Time to break the status quo


With the annual Student Association’s election fresh in our minds and a new president at the helm, some may be thinking – Wait, what? There was an election?

The election in mid-March saw the lowest voter turnout in the last three years with only 6.3 per cent turnout for presidential votes. That’s 1,346 votes on a campus with a combined student population of 21,105. This was a decline of about 3.5 per cent from the previous two years.

Not only was the voter turnout low, the majority of votes went to UOIT candidates.

With the college and university having nearly equal student populations, it begs the questions, are there more voters from UOIT than DC, and is it time for a change?

The Student Association (SA) is a student run government that represents and advocates the needs of students from both Durham College and UOIT.

It’s those representatives job to make sure students have the best experience possible, socially and academically, while at the college and university.

UOIT student and president-elect, Jesse Cullen, is responsible for ensuring just that.

Over the past three elections every president has been a UOIT student, despite there being Durham College candidates in the running.

This is not the only position that lacks DC representation. This year, four of nine college positions were left vacant because no one ran for them.

In the 2014 elections, the position of assistant vice-president, the person who acts as a representative for DC’s Whitby campus, went unfilled as well.

Adding to this, the most recent two presidents, LePage and now Cullen, are part of the same Students Unite slate.

Herein lies the problem: consecutive years of UOIT presidents running on the same platform makes it difficult for an individual that isn’t part of the status quo to break through and make an impression. Voters get comfortable.

So is it time for a change?

In a straw poll conducted outside the computer commons on the day of the election – where the voting was taking place – ten students were asked whether or not they thought DC and UOIT should have separate student associations.

Sixty per cent thought they should, saying the schools are separate institutions.

During the poll many people declined to answer the question because they didn’t feel informed enough about what the SA is or what it does.

With voter turnout at an all-time low, it’s clear that students are simply not engaged.

If there were two separate SAs, it would allow the college and university a better opportunity to promote engagement, as they would be speaking to smaller audiences. It would also give DC the opportunity to concentrate on connecting with the admittedly disconnected Whitby campus.

That’s not to say a split SA would create a perfect world. There are obvious issues that would surface.

Under the SA, the college and university share several services, such as Outreach Services, RIOT Radio and the health plan to name a few.

To split these services would certainly not only split the SA, but also split the unity UOIT and DC pride themselves in having.

An entire separation would be challenging, and no doubt, costly.

Here’s an alternative solution to think about. What if, instead of a complete separation, the SA created another presidential position? So there would be two presidents: one representing DC and the other UOIT.

This would allow both presidents the freedom to govern their respective institutions, allowing them to concentrate on more specific issues. The university would be able to focus on Drop Tuition UOIT, for example, and the college on connecting with the Whitby campus.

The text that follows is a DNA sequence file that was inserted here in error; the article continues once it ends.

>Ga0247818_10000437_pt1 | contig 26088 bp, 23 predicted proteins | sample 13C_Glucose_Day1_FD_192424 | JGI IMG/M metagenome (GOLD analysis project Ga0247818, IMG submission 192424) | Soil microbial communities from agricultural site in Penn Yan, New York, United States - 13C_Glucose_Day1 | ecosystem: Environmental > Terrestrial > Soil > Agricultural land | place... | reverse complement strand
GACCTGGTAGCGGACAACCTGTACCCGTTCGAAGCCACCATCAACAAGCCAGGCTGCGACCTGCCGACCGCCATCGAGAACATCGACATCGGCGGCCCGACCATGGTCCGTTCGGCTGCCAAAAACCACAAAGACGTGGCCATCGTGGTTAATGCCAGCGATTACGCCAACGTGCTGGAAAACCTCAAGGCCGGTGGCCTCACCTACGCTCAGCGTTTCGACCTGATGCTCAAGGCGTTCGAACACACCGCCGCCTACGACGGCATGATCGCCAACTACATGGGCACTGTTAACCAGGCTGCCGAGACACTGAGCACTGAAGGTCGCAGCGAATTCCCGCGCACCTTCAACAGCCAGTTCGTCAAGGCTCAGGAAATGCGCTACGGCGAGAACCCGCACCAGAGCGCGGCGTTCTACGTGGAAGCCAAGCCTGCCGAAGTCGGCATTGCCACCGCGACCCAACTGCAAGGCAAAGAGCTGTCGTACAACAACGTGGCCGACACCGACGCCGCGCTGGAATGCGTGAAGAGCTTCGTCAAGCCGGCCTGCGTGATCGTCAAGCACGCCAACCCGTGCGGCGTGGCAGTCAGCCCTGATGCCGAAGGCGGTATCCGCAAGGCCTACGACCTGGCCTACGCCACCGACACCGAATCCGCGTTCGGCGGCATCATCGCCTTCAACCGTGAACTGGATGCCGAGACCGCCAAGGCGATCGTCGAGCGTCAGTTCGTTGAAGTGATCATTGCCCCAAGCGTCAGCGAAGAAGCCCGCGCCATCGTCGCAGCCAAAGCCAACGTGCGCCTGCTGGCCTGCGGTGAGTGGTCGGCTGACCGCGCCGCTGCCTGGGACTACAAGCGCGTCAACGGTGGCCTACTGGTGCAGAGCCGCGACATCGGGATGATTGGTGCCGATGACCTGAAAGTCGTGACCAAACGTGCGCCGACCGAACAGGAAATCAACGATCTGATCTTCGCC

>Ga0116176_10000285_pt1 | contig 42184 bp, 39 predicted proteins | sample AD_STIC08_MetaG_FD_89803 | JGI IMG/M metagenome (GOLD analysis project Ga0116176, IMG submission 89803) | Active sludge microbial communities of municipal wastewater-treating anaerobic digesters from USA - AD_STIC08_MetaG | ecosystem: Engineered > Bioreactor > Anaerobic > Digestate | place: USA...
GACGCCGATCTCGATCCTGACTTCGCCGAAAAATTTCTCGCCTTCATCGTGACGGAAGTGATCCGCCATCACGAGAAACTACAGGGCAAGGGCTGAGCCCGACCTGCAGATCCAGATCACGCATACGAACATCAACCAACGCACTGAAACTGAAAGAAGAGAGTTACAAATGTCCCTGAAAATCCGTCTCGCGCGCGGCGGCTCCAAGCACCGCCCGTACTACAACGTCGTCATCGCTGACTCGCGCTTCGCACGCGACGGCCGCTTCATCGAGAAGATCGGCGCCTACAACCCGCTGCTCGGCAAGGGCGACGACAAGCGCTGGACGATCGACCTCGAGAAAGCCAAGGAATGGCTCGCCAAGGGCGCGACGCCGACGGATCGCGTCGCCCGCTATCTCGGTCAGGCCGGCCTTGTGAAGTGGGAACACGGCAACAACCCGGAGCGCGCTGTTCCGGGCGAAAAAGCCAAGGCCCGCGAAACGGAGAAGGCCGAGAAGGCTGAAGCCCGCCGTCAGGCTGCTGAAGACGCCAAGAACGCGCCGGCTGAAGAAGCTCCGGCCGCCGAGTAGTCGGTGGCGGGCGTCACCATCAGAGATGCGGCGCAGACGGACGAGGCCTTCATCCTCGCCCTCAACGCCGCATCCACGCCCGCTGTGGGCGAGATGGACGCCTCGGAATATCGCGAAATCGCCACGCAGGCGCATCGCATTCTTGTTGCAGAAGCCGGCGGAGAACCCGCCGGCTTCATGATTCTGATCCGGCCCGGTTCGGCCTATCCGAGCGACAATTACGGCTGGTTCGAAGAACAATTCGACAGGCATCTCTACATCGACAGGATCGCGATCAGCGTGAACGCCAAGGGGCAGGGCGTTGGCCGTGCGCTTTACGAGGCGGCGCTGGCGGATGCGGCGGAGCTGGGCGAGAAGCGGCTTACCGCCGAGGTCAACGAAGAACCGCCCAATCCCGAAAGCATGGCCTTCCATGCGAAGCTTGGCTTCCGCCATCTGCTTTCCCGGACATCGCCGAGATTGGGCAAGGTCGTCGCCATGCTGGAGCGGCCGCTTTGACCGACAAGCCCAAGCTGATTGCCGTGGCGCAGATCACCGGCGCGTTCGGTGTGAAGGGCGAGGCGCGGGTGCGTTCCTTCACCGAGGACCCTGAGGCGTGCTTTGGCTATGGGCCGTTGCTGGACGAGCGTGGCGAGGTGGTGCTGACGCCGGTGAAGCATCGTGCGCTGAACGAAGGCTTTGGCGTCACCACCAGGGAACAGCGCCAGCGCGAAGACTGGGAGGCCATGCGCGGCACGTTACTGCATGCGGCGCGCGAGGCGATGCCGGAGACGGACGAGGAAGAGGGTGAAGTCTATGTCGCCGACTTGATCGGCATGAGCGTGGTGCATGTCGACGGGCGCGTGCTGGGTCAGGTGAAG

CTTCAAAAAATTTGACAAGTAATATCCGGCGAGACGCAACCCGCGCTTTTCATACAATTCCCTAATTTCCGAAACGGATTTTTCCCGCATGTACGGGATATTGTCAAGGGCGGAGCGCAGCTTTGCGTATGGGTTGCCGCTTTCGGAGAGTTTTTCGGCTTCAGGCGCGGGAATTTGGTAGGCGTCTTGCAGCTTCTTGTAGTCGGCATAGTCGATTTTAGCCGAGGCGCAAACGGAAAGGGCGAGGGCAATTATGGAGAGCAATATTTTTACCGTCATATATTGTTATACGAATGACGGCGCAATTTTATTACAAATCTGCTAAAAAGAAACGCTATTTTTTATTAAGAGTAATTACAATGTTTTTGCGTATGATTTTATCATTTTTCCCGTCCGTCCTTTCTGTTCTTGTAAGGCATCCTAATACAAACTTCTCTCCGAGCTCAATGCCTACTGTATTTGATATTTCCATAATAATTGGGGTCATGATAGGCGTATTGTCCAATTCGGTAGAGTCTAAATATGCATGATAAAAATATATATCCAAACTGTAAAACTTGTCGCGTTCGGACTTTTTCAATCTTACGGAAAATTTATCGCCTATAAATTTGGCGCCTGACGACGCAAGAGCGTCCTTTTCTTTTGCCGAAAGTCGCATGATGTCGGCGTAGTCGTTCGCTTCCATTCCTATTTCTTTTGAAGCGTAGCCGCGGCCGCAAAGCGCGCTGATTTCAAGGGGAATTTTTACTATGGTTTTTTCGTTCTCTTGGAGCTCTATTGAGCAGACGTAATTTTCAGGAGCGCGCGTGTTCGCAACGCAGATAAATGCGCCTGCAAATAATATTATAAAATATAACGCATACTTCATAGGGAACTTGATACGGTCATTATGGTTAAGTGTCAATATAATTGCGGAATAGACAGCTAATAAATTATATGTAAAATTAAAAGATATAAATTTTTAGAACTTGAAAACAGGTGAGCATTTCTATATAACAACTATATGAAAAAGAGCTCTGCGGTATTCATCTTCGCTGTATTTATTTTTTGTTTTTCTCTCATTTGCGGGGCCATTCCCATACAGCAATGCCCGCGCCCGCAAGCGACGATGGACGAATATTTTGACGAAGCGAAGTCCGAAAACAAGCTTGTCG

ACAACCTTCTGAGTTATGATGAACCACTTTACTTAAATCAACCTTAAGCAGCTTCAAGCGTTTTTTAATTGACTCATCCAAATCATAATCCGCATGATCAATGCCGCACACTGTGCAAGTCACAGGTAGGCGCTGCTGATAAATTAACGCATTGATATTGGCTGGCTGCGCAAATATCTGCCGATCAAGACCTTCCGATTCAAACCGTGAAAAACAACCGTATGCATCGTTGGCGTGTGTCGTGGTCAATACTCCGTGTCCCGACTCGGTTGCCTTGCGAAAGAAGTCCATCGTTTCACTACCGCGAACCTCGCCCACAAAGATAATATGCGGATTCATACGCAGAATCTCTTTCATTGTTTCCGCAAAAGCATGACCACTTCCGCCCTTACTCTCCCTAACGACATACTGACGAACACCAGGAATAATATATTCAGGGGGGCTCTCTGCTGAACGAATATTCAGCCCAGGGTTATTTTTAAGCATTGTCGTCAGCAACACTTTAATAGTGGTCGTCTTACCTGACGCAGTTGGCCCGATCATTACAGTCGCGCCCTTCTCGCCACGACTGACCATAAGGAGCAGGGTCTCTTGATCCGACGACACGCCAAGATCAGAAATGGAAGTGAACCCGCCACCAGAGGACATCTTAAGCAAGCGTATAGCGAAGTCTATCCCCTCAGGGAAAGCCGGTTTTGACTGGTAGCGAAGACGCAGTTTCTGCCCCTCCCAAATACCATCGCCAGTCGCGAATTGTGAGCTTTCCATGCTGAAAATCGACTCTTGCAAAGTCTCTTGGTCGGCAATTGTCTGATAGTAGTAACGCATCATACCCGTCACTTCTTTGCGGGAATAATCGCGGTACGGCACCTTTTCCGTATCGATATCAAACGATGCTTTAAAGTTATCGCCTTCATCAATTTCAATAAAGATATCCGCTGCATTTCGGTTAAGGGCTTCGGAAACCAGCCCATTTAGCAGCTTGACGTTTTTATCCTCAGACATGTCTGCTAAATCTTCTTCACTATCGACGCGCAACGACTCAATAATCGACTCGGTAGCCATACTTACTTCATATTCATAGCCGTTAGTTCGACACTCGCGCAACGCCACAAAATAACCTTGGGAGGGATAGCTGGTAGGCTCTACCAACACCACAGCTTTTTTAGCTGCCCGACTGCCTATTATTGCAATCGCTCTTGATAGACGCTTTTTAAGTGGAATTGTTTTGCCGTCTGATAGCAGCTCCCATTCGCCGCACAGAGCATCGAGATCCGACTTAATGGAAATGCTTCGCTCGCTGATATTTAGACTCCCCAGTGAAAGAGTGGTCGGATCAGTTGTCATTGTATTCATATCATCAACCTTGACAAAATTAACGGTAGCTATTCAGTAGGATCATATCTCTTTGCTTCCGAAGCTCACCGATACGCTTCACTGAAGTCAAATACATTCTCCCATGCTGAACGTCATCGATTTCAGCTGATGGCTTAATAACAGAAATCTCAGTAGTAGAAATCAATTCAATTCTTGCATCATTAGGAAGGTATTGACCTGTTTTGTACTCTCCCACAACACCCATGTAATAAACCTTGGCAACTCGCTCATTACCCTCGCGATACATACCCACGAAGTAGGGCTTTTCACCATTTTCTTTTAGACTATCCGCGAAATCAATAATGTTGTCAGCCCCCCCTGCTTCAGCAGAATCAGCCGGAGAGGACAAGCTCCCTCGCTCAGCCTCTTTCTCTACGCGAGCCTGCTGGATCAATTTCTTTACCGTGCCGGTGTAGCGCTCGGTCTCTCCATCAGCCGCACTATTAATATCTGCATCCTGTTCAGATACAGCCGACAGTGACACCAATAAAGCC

This is not the first time an idea like this has been brought up. In 2013, then vice-president of college affairs and Durham College student, Josh Bickle, and UOIT student, Tyler Pattenden, proposed a structural change within the SA.

The proposal called for separate SA presidents.

It also recommended two advocacy boards, one for DC and the other for UOIT, which would be comprised of all directors elected from each school and faculty at their respective institutions.

Under the UOIT president, there would be two vice-presidents of university affairs, one for the north and the other for the downtown campus.

Under the DC president, there would also be two vice-presidents of college affairs, one for the north and the other for the Whitby campus.

But the motion never went anywhere. At the SA’s 2013 AGM, Cullen, former vp of university affairs, said the proposal would be a lot of work, and the motion failed on a vote.

It’s difficult to imagine anything beyond our short time here at DC and UOIT. Change is a lot of work and at times it’s hard enough to stay on top of schoolwork. How can one possibly think of anything larger than that?

Here are some things students should be asking themselves: Am I happy with the way the SA is being run right now? Do I even know what the SA does? And if I don’t, why not?

Think of what could be done to make the difference for you.

As someone once said, “Change is a slow process, but quitting won’t speed it up.”






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Alyssa Bugg is a second-year journalism student at Durham College. When it comes to writing and reporting, she enjoys covering events and connecting with her audience by writing about topics she feels matter to them. She likes to spend her spare time on both her personal and The Chronicle's Twitter accounts (for hours - it's a problem), researching and reading about audience engagement and spending some down time with her bunny, Mac. Alyssa hopes to work in a communications role or news organization in a digital capacity following graduation.